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Tuesday, April 25, 2017

Speech Therapy Activities for Mixed IEP Groups Using "The Grouchy Ladybug"

Do you need some new ideas for mixed groups?

The Grouchy Ladybug  by Eric Carle is an all-time favorite with early elementary teachers for introducing and teaching elapsed time. There are many different speech and language goals that can be targeted using this picture book during a shared reading activity and follow up extension activities. I typically use this book with students in second through fourth grade. It can also be adapted for older students in alternative curriculum classes with comprehension skills at this level. The Grouchy Ladybug is a fun and interactive book for mixed IEP groups.

In this blog post, I’ve listed some possible IEP goals that you can target during reading and extension activities.

Tier 2 Vocabulary: Aphids, stinger, eerily, “happened upon,” encountered, tusks, flippers, arrived, claws, horn, insist, screeched.

Categorize and Associate: Students associate animal with their characteristics (yellow jacket/stinger, elephant/tusk, lobster/claws, rhinoceros/horn, etc.)

Wh-Questions: Students answer “Who, What, When, Where,” and “Why” questions to show comprehension with visual support using my Wh-Anchor Charts FREEBIE.

Sequencing and Story Retell: Students have the opportunity to retell using the vocabulary, “first, next, then, last.”

Compare and Contrast: Students can compare and contrast the two ladybugs, the lobster and whale, the elephant and rhino, or the stag beetle and praying mantis using a Venn Diagram from my Mega Graphic Organizer Bundle FREEBIE or list Similarities and Differences using a T-Chart on chart paper.


They Grouchy Ladybug

Story Comprehension

Using text support, students identified story elements, including: character, setting, problem, solution. Students then completed a story map graphic organizer. Students can work cooperatively to complete a group story map on chart paper or fill in individual story maps by differentiating the activity based on their ability to write and illustrate their ideas.

The Grouchy Ladybug

Character Traits

Students identified the time day and made text-to-self connection. “It was five 'o-clock in the morning when the ladybug woke up. Why do you think he was grouchy?” Students made inferences that the ladybug was still sleepy or was hungry for breakfast. Another inference can be discussed towards the end of the story.  Based on what we know about a ladybug, “Why do you think the ladybug was so tired at the end of the day?” Finally, “How did the ladybug change at the end of the story and why?  These Inference skills can be targeted through discussion, turn-taking comprehension games, task cards, or with a character change graphic organizer. We used the Ladybug Comprehension and Inferring Graphic Organizers FREEBIE from my Teachers Pay Teachers Store.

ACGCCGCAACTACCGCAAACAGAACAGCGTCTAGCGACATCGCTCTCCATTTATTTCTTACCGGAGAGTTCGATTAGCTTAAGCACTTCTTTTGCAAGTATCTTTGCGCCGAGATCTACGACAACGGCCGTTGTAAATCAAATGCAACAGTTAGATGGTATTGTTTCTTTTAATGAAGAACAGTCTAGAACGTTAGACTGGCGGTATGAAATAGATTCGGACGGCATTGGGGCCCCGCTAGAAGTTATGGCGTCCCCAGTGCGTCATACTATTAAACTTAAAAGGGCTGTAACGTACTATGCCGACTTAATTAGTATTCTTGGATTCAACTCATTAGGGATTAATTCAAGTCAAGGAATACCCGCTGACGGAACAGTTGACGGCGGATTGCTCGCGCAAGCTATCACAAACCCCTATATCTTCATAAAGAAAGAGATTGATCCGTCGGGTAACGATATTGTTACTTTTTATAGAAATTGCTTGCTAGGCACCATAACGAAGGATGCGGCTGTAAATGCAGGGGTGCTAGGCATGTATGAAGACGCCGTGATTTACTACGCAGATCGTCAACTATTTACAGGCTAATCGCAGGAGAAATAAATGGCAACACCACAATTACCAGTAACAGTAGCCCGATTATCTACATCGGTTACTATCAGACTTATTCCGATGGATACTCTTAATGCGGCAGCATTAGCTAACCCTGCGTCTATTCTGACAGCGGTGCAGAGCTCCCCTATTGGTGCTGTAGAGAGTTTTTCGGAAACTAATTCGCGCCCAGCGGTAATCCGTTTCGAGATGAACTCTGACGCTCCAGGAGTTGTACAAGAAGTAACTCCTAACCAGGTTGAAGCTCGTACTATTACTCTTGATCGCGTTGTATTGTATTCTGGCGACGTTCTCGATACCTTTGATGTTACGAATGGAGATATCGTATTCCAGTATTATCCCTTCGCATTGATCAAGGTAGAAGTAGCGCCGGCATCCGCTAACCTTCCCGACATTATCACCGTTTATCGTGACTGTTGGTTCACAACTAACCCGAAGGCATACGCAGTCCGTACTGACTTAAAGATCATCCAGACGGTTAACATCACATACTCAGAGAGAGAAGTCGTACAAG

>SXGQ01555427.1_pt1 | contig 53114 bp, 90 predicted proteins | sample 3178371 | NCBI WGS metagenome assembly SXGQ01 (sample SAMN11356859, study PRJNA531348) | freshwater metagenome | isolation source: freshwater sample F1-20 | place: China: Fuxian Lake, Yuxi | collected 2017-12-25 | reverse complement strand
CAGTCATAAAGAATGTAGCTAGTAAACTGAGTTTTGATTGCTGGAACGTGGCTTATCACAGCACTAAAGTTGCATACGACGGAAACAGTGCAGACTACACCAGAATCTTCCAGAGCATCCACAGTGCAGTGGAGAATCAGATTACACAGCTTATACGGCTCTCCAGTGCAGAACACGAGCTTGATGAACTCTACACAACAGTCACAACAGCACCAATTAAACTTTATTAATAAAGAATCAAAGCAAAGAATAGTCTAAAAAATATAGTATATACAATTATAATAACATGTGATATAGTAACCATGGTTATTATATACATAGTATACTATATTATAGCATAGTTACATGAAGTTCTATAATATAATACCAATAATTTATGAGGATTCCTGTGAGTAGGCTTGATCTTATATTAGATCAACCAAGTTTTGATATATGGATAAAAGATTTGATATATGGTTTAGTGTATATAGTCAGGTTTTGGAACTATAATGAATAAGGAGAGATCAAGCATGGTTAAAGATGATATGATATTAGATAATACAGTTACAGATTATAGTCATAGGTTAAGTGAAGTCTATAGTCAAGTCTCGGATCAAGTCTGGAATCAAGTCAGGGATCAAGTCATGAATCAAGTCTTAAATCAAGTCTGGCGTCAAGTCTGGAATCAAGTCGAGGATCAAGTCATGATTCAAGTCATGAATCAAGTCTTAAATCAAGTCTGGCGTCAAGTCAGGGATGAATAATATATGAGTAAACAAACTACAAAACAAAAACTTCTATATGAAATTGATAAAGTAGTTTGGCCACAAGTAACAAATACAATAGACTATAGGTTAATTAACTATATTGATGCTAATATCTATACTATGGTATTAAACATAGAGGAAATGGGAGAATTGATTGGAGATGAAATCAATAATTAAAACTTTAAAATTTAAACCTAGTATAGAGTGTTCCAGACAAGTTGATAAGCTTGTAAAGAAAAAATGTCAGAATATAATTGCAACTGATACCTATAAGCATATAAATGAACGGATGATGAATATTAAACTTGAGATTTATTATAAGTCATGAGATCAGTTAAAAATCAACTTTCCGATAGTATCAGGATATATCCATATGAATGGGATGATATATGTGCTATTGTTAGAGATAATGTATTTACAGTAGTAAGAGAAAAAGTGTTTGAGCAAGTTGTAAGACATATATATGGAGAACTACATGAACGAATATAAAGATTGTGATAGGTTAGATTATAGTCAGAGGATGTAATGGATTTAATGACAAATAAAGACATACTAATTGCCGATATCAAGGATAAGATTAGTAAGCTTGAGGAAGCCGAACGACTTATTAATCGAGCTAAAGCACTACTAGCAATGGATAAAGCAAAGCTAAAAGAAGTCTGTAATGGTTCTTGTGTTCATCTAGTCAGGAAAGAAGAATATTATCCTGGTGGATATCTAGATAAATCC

Articulation Practice

Spring Ladybug Articulation

Students practiced their articulation speech sounds using my Ladybug Articulation Packet.

ladybug activity Grouchy Ladybug


 Students created their own ladybugs by using the supplies of their choice. This was an opportunity for students to cooperatively plan, sequence and problem-solve an activity.

Author's Purpose and Theme

My campus is one of 289 Leader in Me Lighthouse campuses around the world. Teachers and staff help students connect the 7 Habits with classroom content. My students were able to practice Habit 2: Begin with the End in Mind by knowing their goal for the session, as well as Habit 5: Seek first to understand then to be understood by discussing the Grouchy Ladybug’s treatment towards his friends.

The Grouchy Ladybug is an Eric Carle Favorite that students may have already read in class during a math lesson. With prior knowledge of this story, students readily engaged in activities and were eager to expand and share their experiences with this story.

What books do you use to target story comprehension skills?

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Grab the three FREEBIES linked throughout the post and check out these other products that can be easily paired with The Grouchy Ladybug.        

Butterfly, Butterfly, What Do You See? (An Adapted Interactive Book)

Ladybug Articulation for Late Developing Sounds

Ladybug Articulation for Early Developing Sounds

Spring Speech and Language Print-and-Go Materials

 Lisa, SLP

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